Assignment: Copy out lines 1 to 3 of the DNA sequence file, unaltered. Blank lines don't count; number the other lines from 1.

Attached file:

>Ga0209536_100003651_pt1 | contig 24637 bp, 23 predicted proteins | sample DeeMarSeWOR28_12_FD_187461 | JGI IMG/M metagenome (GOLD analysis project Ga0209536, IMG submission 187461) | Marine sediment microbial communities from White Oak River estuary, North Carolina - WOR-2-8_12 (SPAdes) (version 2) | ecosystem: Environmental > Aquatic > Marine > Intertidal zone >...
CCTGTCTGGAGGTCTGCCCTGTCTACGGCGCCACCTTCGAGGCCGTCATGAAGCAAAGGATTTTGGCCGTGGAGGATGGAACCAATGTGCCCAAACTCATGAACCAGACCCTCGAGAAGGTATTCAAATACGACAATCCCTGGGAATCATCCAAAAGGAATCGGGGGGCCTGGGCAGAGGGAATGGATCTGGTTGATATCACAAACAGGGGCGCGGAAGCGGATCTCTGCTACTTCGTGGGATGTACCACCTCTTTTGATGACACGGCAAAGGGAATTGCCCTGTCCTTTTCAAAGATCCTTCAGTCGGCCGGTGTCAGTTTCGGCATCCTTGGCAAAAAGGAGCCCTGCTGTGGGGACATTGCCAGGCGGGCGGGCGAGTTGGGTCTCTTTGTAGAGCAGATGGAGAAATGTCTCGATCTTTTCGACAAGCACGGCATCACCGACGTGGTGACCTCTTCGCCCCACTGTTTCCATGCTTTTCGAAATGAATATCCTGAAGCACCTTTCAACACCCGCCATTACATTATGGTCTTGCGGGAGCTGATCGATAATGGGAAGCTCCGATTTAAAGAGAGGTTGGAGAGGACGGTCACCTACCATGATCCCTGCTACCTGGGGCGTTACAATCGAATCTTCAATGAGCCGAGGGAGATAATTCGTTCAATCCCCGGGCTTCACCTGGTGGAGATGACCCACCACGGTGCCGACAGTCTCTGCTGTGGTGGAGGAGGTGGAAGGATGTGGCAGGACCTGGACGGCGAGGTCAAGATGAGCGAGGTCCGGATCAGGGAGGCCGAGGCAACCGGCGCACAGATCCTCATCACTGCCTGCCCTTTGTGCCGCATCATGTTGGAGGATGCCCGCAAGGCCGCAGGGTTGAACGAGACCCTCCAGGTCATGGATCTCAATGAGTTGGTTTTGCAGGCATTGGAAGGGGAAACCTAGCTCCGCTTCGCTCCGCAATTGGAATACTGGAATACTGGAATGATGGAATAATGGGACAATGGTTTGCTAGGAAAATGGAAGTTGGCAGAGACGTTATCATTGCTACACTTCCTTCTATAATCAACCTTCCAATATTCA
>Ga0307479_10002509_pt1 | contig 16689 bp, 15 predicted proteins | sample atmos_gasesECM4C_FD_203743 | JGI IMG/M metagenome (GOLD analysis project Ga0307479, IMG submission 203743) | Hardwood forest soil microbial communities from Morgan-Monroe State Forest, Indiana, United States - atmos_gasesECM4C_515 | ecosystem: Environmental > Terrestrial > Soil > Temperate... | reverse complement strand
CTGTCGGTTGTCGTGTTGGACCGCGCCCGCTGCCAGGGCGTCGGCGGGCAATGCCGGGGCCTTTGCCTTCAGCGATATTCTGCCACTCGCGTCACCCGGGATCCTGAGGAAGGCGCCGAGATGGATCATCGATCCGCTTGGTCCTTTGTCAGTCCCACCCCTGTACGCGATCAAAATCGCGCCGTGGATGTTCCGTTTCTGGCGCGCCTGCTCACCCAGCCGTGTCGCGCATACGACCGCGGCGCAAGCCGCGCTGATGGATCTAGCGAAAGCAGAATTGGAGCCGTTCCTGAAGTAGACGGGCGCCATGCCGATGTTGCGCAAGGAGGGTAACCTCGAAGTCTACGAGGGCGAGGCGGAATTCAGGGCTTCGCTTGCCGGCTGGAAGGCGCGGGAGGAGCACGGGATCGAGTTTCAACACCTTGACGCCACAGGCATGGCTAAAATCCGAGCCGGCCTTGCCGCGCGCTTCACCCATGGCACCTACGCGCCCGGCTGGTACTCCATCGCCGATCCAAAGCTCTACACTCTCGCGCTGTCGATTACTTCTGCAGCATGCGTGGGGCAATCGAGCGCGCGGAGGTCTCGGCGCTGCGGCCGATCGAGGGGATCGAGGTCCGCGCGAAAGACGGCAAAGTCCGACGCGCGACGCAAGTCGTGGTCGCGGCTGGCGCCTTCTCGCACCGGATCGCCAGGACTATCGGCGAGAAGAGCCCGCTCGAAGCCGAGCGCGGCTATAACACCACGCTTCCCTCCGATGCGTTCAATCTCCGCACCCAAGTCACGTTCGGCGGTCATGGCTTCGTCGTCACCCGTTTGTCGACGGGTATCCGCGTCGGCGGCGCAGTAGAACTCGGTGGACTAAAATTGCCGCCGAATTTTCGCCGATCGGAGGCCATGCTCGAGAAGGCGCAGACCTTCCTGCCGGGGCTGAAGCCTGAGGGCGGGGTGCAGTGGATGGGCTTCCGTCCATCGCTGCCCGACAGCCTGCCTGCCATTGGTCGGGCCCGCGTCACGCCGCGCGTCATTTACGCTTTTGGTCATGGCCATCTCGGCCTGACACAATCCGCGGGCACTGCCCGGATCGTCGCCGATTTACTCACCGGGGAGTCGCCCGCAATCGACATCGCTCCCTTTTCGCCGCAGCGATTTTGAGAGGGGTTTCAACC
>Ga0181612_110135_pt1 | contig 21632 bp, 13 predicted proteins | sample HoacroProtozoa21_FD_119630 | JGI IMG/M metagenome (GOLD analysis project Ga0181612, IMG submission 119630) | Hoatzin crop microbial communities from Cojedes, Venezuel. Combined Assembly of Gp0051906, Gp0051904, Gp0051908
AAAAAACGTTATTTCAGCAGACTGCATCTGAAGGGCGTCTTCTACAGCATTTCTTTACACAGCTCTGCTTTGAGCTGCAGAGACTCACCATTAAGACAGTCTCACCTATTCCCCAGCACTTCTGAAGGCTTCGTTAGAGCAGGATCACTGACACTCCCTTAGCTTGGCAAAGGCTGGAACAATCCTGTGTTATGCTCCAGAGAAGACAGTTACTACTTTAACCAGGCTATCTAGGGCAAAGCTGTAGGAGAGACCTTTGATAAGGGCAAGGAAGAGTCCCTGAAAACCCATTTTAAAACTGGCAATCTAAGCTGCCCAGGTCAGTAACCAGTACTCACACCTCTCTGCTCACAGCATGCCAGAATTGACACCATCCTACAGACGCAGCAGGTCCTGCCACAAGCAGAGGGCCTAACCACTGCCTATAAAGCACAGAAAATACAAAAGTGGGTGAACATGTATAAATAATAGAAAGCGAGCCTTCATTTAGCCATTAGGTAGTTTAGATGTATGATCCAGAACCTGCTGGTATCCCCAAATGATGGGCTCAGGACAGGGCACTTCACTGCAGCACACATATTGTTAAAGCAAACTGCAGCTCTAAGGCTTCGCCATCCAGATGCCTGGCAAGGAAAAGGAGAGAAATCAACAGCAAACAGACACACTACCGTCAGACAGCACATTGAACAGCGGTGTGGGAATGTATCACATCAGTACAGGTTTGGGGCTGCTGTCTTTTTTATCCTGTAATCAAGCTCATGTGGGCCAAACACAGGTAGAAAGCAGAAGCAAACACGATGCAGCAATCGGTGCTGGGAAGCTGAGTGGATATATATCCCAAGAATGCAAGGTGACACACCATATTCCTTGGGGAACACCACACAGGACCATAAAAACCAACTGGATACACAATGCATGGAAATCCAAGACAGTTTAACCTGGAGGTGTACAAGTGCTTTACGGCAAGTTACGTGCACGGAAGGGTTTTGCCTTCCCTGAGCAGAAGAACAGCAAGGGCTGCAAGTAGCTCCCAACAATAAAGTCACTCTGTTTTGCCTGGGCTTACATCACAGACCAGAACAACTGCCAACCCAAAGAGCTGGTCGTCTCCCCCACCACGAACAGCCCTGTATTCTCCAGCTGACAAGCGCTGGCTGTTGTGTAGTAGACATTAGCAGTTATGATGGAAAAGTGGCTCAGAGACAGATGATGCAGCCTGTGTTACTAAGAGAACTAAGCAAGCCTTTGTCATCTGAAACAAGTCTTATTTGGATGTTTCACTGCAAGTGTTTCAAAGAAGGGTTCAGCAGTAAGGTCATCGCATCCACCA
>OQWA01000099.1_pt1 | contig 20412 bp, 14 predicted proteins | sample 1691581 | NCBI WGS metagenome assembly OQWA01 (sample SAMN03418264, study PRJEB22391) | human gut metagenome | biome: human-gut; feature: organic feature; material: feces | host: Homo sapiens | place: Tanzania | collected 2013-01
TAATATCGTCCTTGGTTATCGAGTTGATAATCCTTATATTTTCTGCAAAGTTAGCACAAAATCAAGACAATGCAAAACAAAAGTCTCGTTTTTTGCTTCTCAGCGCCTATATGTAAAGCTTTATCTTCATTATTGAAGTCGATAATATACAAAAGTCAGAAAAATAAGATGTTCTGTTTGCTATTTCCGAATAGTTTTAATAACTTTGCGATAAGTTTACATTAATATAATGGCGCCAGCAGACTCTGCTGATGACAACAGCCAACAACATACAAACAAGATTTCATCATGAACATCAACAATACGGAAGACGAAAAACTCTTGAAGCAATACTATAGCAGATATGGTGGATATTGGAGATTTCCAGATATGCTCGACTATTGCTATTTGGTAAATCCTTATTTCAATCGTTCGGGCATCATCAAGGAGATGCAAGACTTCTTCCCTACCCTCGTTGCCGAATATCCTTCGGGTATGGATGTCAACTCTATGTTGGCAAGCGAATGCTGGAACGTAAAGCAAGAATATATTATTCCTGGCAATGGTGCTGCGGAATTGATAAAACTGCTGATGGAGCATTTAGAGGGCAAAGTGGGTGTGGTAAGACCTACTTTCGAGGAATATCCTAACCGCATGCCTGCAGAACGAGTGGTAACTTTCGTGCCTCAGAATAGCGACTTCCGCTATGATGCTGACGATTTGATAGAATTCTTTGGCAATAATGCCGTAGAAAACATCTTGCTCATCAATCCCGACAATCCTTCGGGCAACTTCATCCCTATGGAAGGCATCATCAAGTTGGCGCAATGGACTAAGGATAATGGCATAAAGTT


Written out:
>Ga0209536_100003651_pt1 | contig 24637 bp, 23 predicted proteins | sample DeeMarSeWOR28_12_FD_187461 | JGI IMG/M metagenome (GOLD analysis project Ga0209536, IMG submission 187461) | Marine sediment microbial communities from White Oak River estuary, North Carolina - WOR-2-8_12 (SPAdes) (version 2) | ecosystem: Environmental > Aquatic > Marine > Intertidal zone >...
CCTGTCTGGAGGTCTGCCCTGTCTACGGCGCCACCTTCGAGGCCGTCATGAAGCAAAGGATTTTGGCCGTGGAGGATGGAACCAATGTGCCCAAACTCATGAACCAGACCCTCGAGAAGGTATTCAAATACGACAATCCCTGGGAATCATCCAAAAGGAATCGGGGGGCCTGGGCAGAGGGAATGGATCTGGTTGATATCACAAACAGGGGCGCGGAAGCGGATCTCTGCTACTTCGTGGGATGTACCACCTCTTTTGATGACACGGCAAAGGGAATTGCCCTGTCCTTTTCAAAGATCCTTCAGTCGGCCGGTGTCAGTTTCGGCATCCTTGGCAAAAAGGAGCCCTGCTGTGGGGACATTGCCAGGCGGGCGGGCGAGTTGGGTCTCTTTGTAGAGCAGATGGAGAAATGTCTCGATCTTTTCGACAAGCACGGCATCACCGACGTGGTGACCTCTTCGCCCCACTGTTTCCATGCTTTTCGAAATGAATATCCTGAAGCACCTTTCAACACCCGCCATTACATTATGGTCTTGCGGGAGCTGATCGATAATGGGAAGCTCCGATTTAAAGAGAGGTTGGAGAGGACGGTCACCTACCATGATCCCTGCTACCTGGGGCGTTACAATCGAATCTTCAATGAGCCGAGGGAGATAATTCGTTCAATCCCCGGGCTTCACCTGGTGGAGATGACCCACCACGGTGCCGACAGTCTCTGCTGTGGTGGAGGAGGTGGAAGGATGTGGCAGGACCTGGACGGCGAGGTCAAGATGAGCGAGGTCCGGATCAGGGAGGCCGAGGCAACCGGCGCACAGATCCTCATCACTGCCTGCCCTTTGTGCCGCATCATGTTGGAGGATGCCCGCAAGGCCGCAGGGTTGAACGAGACCCTCCAGGTCATGGATCTCAATGAGTTGGTTTTGCAGGCATTGGAAGGGGAAACCTAGCTCCGCTTCGCTCCGCAATTGGAATACTGGAATACTGGAATGATGGAATAATGGGACAATGGTTTGCTAGGAAAATGGAAGTTGGCAGAGACGTTATCATTGCTACACTTCCTTCTATAATCAACCTTCCAATATTCA
>Ga0307479_10002509_pt1 | contig 16689 bp, 15 predicted proteins | sample atmos_gasesECM4C_FD_203743 | JGI IMG/M metagenome (GOLD analysis project Ga0307479, IMG submission 203743) | Hardwood forest soil microbial communities from Morgan-Monroe State Forest, Indiana, United States - atmos_gasesECM4C_515 | ecosystem: Environmental > Terrestrial > Soil > Temperate... | reverse complement strand